Although I visited the Ozarks with my parents when I was 15, I don’t remember very much about that part of the trip, except that the Volvo overheated and we had to wait by the side of the road for the engine temperature to drop down before we could proceed. In any case, neither Elbie or I had ever visited the Ozark National Scenic Riverways
, so we decided to check the area out. Plus, after driving 2,311 miles in four days, I decided I needed a bit of a break.
The drive through the Ozark hills was really beautiful, even though it was pretty rainy and grey. The forest was green and lush, and there were more than a few picturesque Ozark cabins and antique shops. There were plenty of hillside compounds as well, which we steered well clear of, and more than one riverside canoe stand featuring dozens of colorful red canoes.
Since we didn’t quite know where to go, we ended up picking a spot pretty randomly. The Alley Mill
sounded like it might be a good spot for some hiking and a few nice photographs, so that’s where we decided to go. There were actually a lot of really amazing spots to choose from, including several caves, but none of them were as convenient to drive to from where we were as the Alley Mill and, as it turned out, all the cave sites were closed anyhow.
The Alley Mill turned out to be a fantastic choice. First we took a nice short hike along the river that flows out of the alley pond. The river was full from all of the recent rain, though apparently not as full as it had been a week ago when it had entirely overflowed its banks. Spring wildflowers were everywhere, delicate shapes inspired into the most baroque forms by the long and specific evolutionary demands of place.
When we rounded the trail and came into view of the mill pond, we both stopped for a second before realizing that even though there was a substantial river exiting the pond, there was no equivalent amount of water visibly flowing into the pond. Instead, the water in the pond was bubbling up from below, like a boiling cauldron.
Here’s the National Park Service description of the Alley Mill Hamlet:
The cold, clear water of Alley Spring churns from a funnel-shaped basin at an average flow of 81 million gallons per day. Because of its abundance of fresh water this site has been inviting a variety of people through time. Archeological evidence suggests that native peoples have been present around the spring for centuries.
Early settlers built a grist mill at the edge of the spring about 1868. In 1894 the steel roller mill was constructed on the same site and still stands today. Steel rollers that ground the grain were powered by a turbine rather than a waterwheel. The turbine can be seen beneath the porch on the east side of the mill.
The presence of the mill led to the addition of other services. After designation of a post office in 1884, the area became known as Alley. Eventually, the community that developed around the mill contained a general store, blacksmith shop, and school as well.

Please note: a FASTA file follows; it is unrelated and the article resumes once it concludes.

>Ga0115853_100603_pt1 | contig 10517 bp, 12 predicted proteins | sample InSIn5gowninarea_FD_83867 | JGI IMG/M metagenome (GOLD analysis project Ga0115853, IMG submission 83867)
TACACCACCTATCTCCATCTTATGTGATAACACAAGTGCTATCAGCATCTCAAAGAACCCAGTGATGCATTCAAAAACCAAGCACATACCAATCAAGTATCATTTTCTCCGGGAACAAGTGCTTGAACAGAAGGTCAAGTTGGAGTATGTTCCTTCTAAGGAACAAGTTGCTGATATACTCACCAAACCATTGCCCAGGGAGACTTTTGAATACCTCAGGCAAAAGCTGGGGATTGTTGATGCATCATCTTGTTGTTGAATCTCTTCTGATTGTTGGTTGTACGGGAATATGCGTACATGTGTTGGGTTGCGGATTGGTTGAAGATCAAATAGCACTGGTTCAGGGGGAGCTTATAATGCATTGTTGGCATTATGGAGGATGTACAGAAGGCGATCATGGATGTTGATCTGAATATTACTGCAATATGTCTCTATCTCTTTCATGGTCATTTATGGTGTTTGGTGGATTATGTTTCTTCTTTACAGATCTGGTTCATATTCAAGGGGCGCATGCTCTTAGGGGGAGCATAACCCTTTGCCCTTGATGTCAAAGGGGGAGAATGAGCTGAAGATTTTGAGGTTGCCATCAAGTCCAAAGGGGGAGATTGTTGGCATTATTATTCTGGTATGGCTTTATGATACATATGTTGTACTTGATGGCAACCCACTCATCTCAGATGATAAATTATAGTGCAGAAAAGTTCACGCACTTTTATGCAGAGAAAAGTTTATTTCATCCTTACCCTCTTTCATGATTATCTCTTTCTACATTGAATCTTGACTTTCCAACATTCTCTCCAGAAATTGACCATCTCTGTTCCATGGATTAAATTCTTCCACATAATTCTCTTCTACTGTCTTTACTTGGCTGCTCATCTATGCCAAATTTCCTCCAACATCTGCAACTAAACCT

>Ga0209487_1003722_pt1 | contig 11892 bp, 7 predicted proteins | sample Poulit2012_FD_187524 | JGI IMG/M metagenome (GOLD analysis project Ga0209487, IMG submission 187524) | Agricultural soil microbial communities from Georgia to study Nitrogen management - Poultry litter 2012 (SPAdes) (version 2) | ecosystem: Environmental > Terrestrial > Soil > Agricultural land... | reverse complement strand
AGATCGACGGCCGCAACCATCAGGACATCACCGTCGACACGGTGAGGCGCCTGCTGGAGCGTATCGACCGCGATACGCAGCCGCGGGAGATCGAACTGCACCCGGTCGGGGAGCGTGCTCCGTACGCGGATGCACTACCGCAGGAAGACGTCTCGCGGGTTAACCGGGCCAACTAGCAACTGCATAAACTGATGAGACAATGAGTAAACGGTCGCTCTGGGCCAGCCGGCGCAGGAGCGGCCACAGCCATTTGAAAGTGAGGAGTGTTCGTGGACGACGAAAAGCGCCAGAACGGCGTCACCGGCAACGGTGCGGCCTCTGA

Because of early preservation efforts, Alley Mill remains as a symbol of our heritage. In 1924 Alley Spring became one of the first Missouri state parks. In 1964 it was given to the National Park Service and designated as part of Ozark National Scenic Waterways.
The water (81 million gallons a day!) boils up from limestone caverns and a series of underground rivers, but apparently no one has been able to accurately map the system. Divers have dropped down into the boil before, but apparently none of them has ever reached the bottom and found the source of Alley Spring.
As the water wells up from the caves below, it generates a series of currents, some of which turn back on themselves, creating mini gyres that in turn trap whatever falls into the water, eventually creating small islands of natural flotsam. These islands were really amazing — like tiny pieces of floating lawn that were in the process of generating their own green microclimates, bonsai islands covered with miniature trees and hillocks formed from the softest moss. If there had been some way to shrink myself down and spend a day floating on the islets, I surely would have.
Instead, Elbie and I had to settle for a hike above the mill pond, where we could get a bird’s-eye view of the entire area. In the middle of the forest, we ran into two local boys, one of who worked at the canoe stand down the road during the summer. When he asked where we were from and we told him California, his voice became animate:
You’re from California? My dad was born in Coalinga. He’s the head of the fire department here now. He ran for local office, but he lost. Folks around here call him “Hollywood.”
Elbie concluded, with a bit of a wicked gleam in her eye, that were I ever to move to the Ozarks my nickname would inevitably become “Frisco.”